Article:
Professional Women’s Hockey League
Maintaining perspective has helped Toronto in working through a tough start to the Professional Women’s Hockey League season.
‘It’s hard because you don’t want to be a team that’s losing,’ said captain Turnbull
Abdulhamid Ibrahim · The Canadian Press
· Posted: Jan 15, 2024 8:41 PM EST | Last Updated: 12 hours ago
Toronto has gone 1-3-0 to begin its 24-game schedule. Above, Sarah Nurse (20), Kristen Campbell (50), Blayre Turnbull (40) and Jocelyne Larocque (3) talk after a 4-0 loss to New York. (Christopher Katsarov/The Canadian Press)Maintaining perspective has helped Toronto in working through a tough start to the Professional Women’s Hockey League season.
Toronto has gone 1-3-0 to begin its 24-game schedule, losing both its home games, and only mustering five goals to 14 allowed. The team sits one point ahead of last-place Boston, which has played just two games so far. Toronto hosts Boston on Wednesday.
“It’s hard because you don’t want to be a team that’s losing,” Toronto captain Blayre Turnbull said after practice Monday. “But on the flip side of it, I’d rather go through this now than later in the season.
Turnbull said the team needs better attention to detail for a full 60 minutes. Meanwhile, forward Sarah Nurse said the team needs to turn its strength in puck possession into grade-A scoring chances.
The experience of the group, with several players having competed on the biggest stages internationally, in now defunct pro leagues or in the NCAA, plays a role in its confidence to rebound.
“We’ve got an older group that’s been through the highs and lows of hockey seasons, the highs and lows of Olympic Games, world championships, CWHL (Canadian Women’s Hockey League) playoffs,” Turnbull said. “We’ve got girls who’ve won and lost national championships.
“We have a ton of experience throughout our whole lineup and I think with experience, you go through adversity all the time and I think it’s about understanding and knowing that it doesn’t last forever and things will get better. You just have to stick to it and stick together.”
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Toronto dropped the league’s first-ever game at home, 4-0, to New York on Jan. 1. After defeating New York four days later on the road, Toronto fell 3-1 at Minnesota last Wednesday and 5-1 to Ottawa at home on Saturday.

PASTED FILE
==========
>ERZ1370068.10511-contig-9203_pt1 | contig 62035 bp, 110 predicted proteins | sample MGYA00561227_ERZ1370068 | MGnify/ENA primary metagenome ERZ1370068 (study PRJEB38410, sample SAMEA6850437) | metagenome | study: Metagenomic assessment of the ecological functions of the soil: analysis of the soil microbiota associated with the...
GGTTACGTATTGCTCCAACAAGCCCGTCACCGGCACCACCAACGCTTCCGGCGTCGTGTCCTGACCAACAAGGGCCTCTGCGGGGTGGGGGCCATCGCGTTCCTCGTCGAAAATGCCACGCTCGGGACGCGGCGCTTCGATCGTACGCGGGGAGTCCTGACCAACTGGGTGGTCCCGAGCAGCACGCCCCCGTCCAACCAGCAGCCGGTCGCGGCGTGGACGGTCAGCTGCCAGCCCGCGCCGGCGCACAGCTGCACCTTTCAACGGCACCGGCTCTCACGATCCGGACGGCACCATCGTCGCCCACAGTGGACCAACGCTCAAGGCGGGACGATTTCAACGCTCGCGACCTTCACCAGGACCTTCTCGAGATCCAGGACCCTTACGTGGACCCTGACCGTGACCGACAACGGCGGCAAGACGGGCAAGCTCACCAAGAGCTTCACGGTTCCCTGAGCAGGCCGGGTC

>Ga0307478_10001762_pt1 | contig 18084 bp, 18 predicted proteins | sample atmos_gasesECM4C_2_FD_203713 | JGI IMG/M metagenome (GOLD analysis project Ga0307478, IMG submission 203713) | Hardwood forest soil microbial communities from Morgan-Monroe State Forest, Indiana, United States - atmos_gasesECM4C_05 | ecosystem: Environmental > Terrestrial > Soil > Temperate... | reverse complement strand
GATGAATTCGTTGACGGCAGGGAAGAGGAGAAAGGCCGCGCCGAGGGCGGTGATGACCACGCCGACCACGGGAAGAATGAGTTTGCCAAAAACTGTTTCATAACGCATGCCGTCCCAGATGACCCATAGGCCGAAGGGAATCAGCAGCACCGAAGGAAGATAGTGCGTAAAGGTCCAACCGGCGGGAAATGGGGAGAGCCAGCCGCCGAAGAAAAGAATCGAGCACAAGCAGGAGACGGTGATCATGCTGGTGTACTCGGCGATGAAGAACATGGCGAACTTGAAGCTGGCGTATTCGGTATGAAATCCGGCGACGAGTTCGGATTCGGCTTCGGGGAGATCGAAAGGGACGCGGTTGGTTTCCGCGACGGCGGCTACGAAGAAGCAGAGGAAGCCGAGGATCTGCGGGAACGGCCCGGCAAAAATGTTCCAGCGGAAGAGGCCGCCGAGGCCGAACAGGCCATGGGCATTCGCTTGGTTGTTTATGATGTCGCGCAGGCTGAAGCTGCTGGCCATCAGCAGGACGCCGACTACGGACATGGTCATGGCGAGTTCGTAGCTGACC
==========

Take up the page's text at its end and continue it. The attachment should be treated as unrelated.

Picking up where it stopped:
“There was a lot emotion with that [home opener] that I don’t think anybody could’ve really prepared for even though we talked about it a lot,” said Nurse. “But the way that I see it, it’s four games into the season, I don’t really think there’s a reason to hit the panic button.
“I think that it’s an opportunity for us to really learn and go through a little bit of adversity that other teams aren’t going through right now.”
The early learning curve, though, is beyond what’s seen on the ice from Ryan’s vantage point.
“The one thing that’s been difficult is, there’s been a lot of nerves,” he said. “They’re playing pro hockey, they’re signing contracts — some are signing one-year deals, some are signing three, this is all new territory for them. So now they come here on a one-year contract like, ‘am I going to stay?’
“I think if we had a better start, everything becomes a little looser. Our group is really loose, if you see in practice, it’s very loose, relaxed, energetic, fun.
“They feel the pressure a little bit when they’re playing. So a lot of things just tend to snowball. The funny part, we’ve had some really good chats as a group, is that it can all end really quick. You just need a couple players to rise above it and stop some of the craziness.”
One positive is that the sluggish start hasn’t hurt the team’s camaraderie.
“Our locker room is one of the tightest I’ve ever been a part of this soon,” Nurse said. “We’ve only been together for two or so months and to be able to have the connection [and] chemistry off the ice is kind of crazy.
“And to be able to still hold that through tough losses and annoyances, different things like that, it’s pretty special. I think moving forward, that’s going to be a real strength of our group.”
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